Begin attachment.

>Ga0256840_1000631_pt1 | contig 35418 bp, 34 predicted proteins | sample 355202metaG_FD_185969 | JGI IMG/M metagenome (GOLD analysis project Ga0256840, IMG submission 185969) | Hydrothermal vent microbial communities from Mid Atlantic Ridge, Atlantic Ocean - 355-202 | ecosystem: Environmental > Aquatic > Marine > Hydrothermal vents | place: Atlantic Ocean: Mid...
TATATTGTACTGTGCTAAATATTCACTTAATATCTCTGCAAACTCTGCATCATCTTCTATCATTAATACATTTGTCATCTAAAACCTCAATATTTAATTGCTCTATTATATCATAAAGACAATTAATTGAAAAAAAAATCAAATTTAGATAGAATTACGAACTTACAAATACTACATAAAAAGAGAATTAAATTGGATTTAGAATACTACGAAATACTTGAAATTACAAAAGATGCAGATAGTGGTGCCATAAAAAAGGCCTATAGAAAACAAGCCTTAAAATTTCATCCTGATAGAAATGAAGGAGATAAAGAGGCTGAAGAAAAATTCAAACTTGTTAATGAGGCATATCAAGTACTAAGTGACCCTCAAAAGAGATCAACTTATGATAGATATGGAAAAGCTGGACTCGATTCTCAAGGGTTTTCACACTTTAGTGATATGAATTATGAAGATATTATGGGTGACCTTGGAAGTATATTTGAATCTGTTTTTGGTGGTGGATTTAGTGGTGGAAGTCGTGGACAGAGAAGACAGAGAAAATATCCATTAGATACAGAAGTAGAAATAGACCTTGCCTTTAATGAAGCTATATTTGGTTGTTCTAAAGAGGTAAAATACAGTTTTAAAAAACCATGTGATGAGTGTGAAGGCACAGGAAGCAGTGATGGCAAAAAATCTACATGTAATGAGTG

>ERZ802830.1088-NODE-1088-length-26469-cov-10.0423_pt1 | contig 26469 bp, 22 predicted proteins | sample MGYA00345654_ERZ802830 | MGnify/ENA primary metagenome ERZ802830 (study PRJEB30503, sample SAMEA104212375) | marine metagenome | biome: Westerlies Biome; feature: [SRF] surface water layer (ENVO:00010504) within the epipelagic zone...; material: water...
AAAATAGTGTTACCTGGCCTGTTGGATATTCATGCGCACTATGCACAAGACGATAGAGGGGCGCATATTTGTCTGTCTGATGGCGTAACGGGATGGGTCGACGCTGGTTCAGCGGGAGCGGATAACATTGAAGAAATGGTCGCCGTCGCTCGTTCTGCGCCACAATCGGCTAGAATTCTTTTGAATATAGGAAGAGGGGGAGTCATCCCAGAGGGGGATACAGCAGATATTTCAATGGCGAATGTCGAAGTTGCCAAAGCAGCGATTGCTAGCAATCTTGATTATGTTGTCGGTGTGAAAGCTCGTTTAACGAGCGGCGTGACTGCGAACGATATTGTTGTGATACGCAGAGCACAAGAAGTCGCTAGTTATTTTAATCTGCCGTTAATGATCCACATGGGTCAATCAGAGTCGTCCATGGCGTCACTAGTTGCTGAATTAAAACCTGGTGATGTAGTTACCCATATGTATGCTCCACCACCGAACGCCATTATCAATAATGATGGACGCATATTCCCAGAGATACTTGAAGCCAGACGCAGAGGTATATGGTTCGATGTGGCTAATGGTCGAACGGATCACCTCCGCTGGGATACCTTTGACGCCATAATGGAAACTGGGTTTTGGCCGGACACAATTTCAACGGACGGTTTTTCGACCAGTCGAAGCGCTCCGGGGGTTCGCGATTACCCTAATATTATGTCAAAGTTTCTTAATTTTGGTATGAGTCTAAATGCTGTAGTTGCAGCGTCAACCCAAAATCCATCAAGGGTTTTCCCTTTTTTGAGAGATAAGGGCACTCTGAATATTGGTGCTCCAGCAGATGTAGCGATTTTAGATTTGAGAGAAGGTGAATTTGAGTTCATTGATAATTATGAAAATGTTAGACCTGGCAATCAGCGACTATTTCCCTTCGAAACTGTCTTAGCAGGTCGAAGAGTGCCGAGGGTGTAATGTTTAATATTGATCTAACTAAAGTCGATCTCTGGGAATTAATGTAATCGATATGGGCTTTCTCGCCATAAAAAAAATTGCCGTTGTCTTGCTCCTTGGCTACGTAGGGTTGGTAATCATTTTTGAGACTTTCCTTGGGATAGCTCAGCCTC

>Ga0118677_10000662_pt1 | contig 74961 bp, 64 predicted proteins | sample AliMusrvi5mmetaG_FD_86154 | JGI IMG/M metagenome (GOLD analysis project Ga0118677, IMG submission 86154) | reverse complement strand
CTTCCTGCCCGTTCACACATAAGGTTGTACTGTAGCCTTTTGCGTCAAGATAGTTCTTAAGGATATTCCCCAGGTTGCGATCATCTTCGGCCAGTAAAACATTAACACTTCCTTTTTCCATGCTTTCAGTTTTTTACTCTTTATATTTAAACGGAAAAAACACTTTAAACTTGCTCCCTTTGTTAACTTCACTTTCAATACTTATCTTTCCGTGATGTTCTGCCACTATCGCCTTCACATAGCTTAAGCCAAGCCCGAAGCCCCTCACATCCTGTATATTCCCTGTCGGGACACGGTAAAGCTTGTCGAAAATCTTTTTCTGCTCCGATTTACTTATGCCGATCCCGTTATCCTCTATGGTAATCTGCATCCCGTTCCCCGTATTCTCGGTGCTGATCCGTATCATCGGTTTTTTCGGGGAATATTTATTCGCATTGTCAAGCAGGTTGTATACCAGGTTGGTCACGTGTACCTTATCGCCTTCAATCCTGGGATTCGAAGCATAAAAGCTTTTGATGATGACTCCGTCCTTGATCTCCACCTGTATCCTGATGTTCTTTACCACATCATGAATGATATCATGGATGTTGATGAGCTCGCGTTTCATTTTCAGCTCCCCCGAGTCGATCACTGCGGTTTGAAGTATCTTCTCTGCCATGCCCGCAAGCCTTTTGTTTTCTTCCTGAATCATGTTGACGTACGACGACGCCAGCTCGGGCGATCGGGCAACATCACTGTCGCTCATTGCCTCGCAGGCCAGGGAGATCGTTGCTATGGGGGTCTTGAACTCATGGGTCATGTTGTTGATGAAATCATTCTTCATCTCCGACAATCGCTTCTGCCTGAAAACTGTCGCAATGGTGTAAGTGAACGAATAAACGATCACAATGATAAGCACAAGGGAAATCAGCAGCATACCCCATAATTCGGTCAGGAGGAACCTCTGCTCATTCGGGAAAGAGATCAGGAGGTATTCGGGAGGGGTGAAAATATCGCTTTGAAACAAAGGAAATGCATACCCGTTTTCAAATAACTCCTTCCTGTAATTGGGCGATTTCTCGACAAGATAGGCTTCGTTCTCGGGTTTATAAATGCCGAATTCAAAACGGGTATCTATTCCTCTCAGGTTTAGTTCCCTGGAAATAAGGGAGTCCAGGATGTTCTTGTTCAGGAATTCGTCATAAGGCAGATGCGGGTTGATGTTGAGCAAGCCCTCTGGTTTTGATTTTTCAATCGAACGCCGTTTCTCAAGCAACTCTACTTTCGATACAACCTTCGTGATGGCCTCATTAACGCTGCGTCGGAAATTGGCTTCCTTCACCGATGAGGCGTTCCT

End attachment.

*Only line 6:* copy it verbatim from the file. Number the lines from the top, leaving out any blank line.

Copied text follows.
CTTCCTGCCCGTTCACACATAAGGTTGTACTGTAGCCTTTTGCGTCAAGATAGTTCTTAAGGATATTCCCCAGGTTGCGATCATCTTCGGCCAGTAAAACATTAACACTTCCTTTTTCCATGCTTTCAGTTTTTTACTCTTTATATTTAAACGGAAAAAACACTTTAAACTTGCTCCCTTTGTTAACTTCACTTTCAATACTTATCTTTCCGTGATGTTCTGCCACTATCGCCTTCACATAGCTTAAGCCAAGCCCGAAGCCCCTCACATCCTGTATATTCCCTGTCGGGACACGGTAAAGCTTGTCGAAAATCTTTTTCTGCTCCGATTTACTTATGCCGATCCCGTTATCCTCTATGGTAATCTGCATCCCGTTCCCCGTATTCTCGGTGCTGATCCGTATCATCGGTTTTTTCGGGGAATATTTATTCGCATTGTCAAGCAGGTTGTATACCAGGTTGGTCACGTGTACCTTATCGCCTTCAATCCTGGGATTCGAAGCATAAAAGCTTTTGATGATGACTCCGTCCTTGATCTCCACCTGTATCCTGATGTTCTTTACCACATCATGAATGATATCATGGATGTTGATGAGCTCGCGTTTCATTTTCAGCTCCCCCGAGTCGATCACTGCGGTTTGAAGTATCTTCTCTGCCATGCCCGCAAGCCTTTTGTTTTCTTCCTGAATCATGTTGACGTACGACGACGCCAGCTCGGGCGATCGGGCAACATCACTGTCGCTCATTGCCTCGCAGGCCAGGGAGATCGTTGCTATGGGGGTCTTGAACTCATGGGTCATGTTGTTGATGAAATCATTCTTCATCTCCGACAATCGCTTCTGCCTGAAAACTGTCGCAATGGTGTAAGTGAACGAATAAACGATCACAATGATAAGCACAAGGGAAATCAGCAGCATACCCCATAATTCGGTCAGGAGGAACCTCTGCTCATTCGGGAAAGAGATCAGGAGGTATTCGGGAGGGGTGAAAATATCGCTTTGAAACAAAGGAAATGCATACCCGTTTTCAAATAACTCCTTCCTGTAATTGGGCGATTTCTCGACAAGATAGGCTTCGTTCTCGGGTTTATAAATGCCGAATTCAAAACGGGTATCTATTCCTCTCAGGTTTAGTTCCCTGGAAATAAGGGAGTCCAGGATGTTCTTGTTCAGGAATTCGTCATAAGGCAGATGCGGGTTGATGTTGAGCAAGCCCTCTGGTTTTGATTTTTCAATCGAACGCCGTTTCTCAAGCAACTCTACTTTCGATACAACCTTCGTGATGGCCTCATTAACGCTGCGTCGGAAATTGGCTTCCTTCACCGATGAGGCGTTCCT